Introduction (5)

Dogmatic religion and science have long since killed the mytho-poetic faculty in cultured Europe. It only exists now, naturally and instinctively, in children, poets, and the childlike races, like the Irish—simple, joyous, reverent, and unlettered, and who have remained unchanged for centuries, walled round by their language from the rest of Europe, through which separating veil science, culture, and the cold mockery of the sceptic have never yet penetrated.

Christianity was readily accepted by the Irish. The pathetic tale of the beautiful young Virgin-Mother and the Child-God, for central objects, touched all the deepest chords of feeling in the tender, loving, and sympathetic Irish heart. The legends of ancient times were not overthrown by it, however, but taken up and incorporated with the new Christian faith. The holy wells and the sacred trees remained, and were even made holier by association with a saint's name. And to this day the old mythology holds its ground with a force and vitality untouched by any symptoms of weakness or decay. The Greeks, who are of the same original race as our people, rose through the influence of the highest culture to the fulness and perfectness of eternal youth; but the Irish, without culture, are eternal children, with all the childlike instincts of superstition still strong in them, and capable of believing all things, because to doubt requires knowledge. They never, like the Greeks, attained to the conception of a race of beings nobler than themselves—men stronger and more gifted, with the immortal fire of a god in their veins; women divinely beautiful, or divinely inspired; but, also, the Irish never defaced the image of God in their hearts by infidelity or irreligion. One of the most beautiful and sublimely touching records in all human history is that of the unswerving devotion of the Irish people to their ancient faith, through persecutions and penal enactments more insulting and degrading than were ever inflicted in any other land by one Christian sect upon another.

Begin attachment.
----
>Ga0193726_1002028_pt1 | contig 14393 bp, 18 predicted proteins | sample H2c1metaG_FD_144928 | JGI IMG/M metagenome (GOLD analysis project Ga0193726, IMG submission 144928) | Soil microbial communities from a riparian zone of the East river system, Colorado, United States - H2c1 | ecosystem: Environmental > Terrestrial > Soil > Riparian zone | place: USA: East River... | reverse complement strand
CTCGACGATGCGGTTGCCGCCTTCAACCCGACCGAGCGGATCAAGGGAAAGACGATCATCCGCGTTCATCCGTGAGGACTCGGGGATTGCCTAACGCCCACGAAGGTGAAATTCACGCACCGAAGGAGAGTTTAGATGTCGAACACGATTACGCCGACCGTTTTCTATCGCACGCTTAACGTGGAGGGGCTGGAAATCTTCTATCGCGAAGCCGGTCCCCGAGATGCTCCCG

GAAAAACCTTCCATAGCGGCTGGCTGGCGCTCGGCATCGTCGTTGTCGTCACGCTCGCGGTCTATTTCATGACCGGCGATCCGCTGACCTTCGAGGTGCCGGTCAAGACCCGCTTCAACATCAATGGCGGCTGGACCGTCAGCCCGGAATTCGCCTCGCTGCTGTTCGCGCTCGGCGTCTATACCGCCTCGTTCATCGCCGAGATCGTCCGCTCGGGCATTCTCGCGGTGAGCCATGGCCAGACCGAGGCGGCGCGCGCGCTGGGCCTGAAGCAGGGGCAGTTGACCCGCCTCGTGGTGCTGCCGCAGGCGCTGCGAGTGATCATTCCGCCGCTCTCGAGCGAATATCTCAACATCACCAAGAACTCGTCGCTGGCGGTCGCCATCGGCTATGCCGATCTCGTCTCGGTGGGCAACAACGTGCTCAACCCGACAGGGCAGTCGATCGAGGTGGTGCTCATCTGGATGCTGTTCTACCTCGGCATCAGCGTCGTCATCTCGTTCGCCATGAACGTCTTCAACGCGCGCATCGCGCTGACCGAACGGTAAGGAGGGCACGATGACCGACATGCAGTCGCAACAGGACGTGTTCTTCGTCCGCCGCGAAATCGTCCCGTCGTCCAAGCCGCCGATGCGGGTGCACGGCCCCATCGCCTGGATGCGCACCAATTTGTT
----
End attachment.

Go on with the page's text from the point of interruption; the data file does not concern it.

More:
With this peculiarly reverential nature it would be impossible to make the Irish a nation of sceptics, even if a whole legion of German Rationalists came amongst them to preach a crusade against all belief in the spiritual and the unseen. And the old traditions of their race have likewise taken firm hold in their hearts, because they are an artistic people, and require objects for their adoration and love, not mere abstractions to be accepted by their reason. And they are also a nation of poets; the presence of God is ever near them, and the saints and angels, and the shadowy beings of earth and air are perpetually drawing their minds, through mingled love and fear, to the infinite and invisible world. Probably not one tradition or custom that had its origin in a religious belief has been lost in Ireland during the long course of ages since the first people from Eastern lands arrived and settled on our shores. The Baal fires are still lit at Midsummer, though no longer in honour of the sun, but of St. John; and the peasants still make their cattle pass between two fires—not, indeed, as of old, in the name of Moloch, but of some patron saint. That all Irish legends point to the East for their origin, not to the North, is certain; to a warm land, not one of icebergs, and thunder crashes of the rending of ice-bound rivers, but to a region where the shadow of trees, and a cool draught from the sparkling well were life-giving blessings. Well-worship could not have originated in a humid country like Ireland, where wells can be found at every step, and sky and land are ever heavy and saturated with moisture. It must have come from an Eastern people, wanderers in a dry and thirsty land, where the discovery of a well seemed like the interposition of an angel in man's behalf.